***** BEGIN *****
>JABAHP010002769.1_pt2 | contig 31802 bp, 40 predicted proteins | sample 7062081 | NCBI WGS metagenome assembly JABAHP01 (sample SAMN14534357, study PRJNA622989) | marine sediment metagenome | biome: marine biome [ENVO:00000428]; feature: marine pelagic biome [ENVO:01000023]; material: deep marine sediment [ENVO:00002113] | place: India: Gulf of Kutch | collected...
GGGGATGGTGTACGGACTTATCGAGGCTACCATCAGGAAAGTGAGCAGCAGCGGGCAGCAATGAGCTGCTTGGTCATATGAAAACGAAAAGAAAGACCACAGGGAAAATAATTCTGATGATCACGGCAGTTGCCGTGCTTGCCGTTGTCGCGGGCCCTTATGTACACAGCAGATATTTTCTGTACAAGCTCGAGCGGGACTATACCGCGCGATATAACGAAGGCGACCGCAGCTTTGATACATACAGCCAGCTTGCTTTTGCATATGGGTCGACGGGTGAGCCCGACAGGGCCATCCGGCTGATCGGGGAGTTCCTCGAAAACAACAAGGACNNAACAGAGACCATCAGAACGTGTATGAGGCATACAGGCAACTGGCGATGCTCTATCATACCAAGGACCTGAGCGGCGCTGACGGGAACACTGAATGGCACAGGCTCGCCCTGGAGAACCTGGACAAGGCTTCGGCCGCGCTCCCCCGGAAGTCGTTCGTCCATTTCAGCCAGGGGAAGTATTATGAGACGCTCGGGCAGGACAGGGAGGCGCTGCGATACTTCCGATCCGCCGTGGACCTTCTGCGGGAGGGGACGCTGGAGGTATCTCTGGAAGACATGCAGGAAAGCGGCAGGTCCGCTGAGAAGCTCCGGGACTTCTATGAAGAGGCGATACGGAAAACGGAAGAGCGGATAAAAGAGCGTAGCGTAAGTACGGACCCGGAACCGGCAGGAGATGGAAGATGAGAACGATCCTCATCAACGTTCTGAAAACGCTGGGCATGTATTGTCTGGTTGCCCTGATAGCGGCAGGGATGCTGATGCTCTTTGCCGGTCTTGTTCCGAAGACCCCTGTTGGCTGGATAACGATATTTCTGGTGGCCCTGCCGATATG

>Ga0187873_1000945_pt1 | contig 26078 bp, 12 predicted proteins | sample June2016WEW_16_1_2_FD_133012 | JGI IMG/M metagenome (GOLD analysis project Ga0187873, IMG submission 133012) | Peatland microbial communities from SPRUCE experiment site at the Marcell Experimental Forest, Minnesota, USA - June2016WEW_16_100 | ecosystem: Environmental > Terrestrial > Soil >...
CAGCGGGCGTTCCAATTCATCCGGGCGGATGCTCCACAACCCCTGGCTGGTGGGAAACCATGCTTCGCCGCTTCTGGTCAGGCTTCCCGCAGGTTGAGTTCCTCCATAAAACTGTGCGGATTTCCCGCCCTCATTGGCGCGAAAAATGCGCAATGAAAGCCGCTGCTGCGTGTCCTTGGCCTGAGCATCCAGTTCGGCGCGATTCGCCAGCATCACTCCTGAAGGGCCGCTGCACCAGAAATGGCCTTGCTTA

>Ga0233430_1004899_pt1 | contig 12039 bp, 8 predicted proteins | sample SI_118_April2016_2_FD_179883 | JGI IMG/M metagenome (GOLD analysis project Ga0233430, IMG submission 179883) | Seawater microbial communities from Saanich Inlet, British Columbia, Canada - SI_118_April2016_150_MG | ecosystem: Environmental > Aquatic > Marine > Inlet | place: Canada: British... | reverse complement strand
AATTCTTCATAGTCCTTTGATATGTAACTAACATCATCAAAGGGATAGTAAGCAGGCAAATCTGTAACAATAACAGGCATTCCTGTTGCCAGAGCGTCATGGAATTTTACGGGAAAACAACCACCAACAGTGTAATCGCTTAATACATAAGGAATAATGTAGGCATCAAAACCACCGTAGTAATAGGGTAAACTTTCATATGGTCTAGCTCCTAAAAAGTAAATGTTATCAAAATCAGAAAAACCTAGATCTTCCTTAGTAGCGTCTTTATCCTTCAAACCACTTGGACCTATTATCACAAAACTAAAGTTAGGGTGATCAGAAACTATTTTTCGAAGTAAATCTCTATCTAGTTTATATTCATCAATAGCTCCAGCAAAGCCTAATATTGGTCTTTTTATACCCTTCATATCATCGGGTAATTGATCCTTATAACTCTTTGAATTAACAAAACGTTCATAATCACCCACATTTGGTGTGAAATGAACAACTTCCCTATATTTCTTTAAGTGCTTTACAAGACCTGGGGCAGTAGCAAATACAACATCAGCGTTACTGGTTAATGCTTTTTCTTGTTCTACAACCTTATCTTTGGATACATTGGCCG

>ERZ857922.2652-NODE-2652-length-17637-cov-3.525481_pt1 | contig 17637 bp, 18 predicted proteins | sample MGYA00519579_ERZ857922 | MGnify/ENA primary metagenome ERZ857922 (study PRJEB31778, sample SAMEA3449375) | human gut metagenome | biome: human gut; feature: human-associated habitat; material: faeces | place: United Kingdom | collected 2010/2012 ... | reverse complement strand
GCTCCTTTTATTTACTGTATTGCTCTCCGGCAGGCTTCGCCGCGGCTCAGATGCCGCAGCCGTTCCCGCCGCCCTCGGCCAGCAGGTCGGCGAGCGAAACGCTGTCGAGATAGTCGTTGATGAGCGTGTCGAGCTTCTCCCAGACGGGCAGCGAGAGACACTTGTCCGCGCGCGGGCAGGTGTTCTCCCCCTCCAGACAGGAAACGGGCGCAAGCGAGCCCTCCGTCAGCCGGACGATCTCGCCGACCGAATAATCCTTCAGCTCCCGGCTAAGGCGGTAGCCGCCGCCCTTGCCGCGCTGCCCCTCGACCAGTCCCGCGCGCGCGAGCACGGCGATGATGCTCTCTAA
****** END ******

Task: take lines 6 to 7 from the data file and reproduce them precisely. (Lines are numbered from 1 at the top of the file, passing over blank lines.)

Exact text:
AATTCTTCATAGTCCTTTGATATGTAACTAACATCATCAAAGGGATAGTAAGCAGGCAAATCTGTAACAATAACAGGCATTCCTGTTGCCAGAGCGTCATGGAATTTTACGGGAAAACAACCACCAACAGTGTAATCGCTTAATACATAAGGAATAATGTAGGCATCAAAACCACCGTAGTAATAGGGTAAACTTTCATATGGTCTAGCTCCTAAAAAGTAAATGTTATCAAAATCAGAAAAACCTAGATCTTCCTTAGTAGCGTCTTTATCCTTCAAACCACTTGGACCTATTATCACAAAACTAAAGTTAGGGTGATCAGAAACTATTTTTCGAAGTAAATCTCTATCTAGTTTATATTCATCAATAGCTCCAGCAAAGCCTAATATTGGTCTTTTTATACCCTTCATATCATCGGGTAATTGATCCTTATAACTCTTTGAATTAACAAAACGTTCATAATCACCCACATTTGGTGTGAAATGAACAACTTCCCTATATTTCTTTAAGTGCTTTACAAGACCTGGGGCAGTAGCAAATACAACATCAGCGTTACTGGTTAATGCTTTTTCTTGTTCTACAACCTTATCTTTGGATACATTGGCCG

>ERZ857922.2652-NODE-2652-length-17637-cov-3.525481_pt1 | contig 17637 bp, 18 predicted proteins | sample MGYA00519579_ERZ857922 | MGnify/ENA primary metagenome ERZ857922 (study PRJEB31778, sample SAMEA3449375) | human gut metagenome | biome: human gut; feature: human-associated habitat; material: faeces | place: United Kingdom | collected 2010/2012 ... | reverse complement strand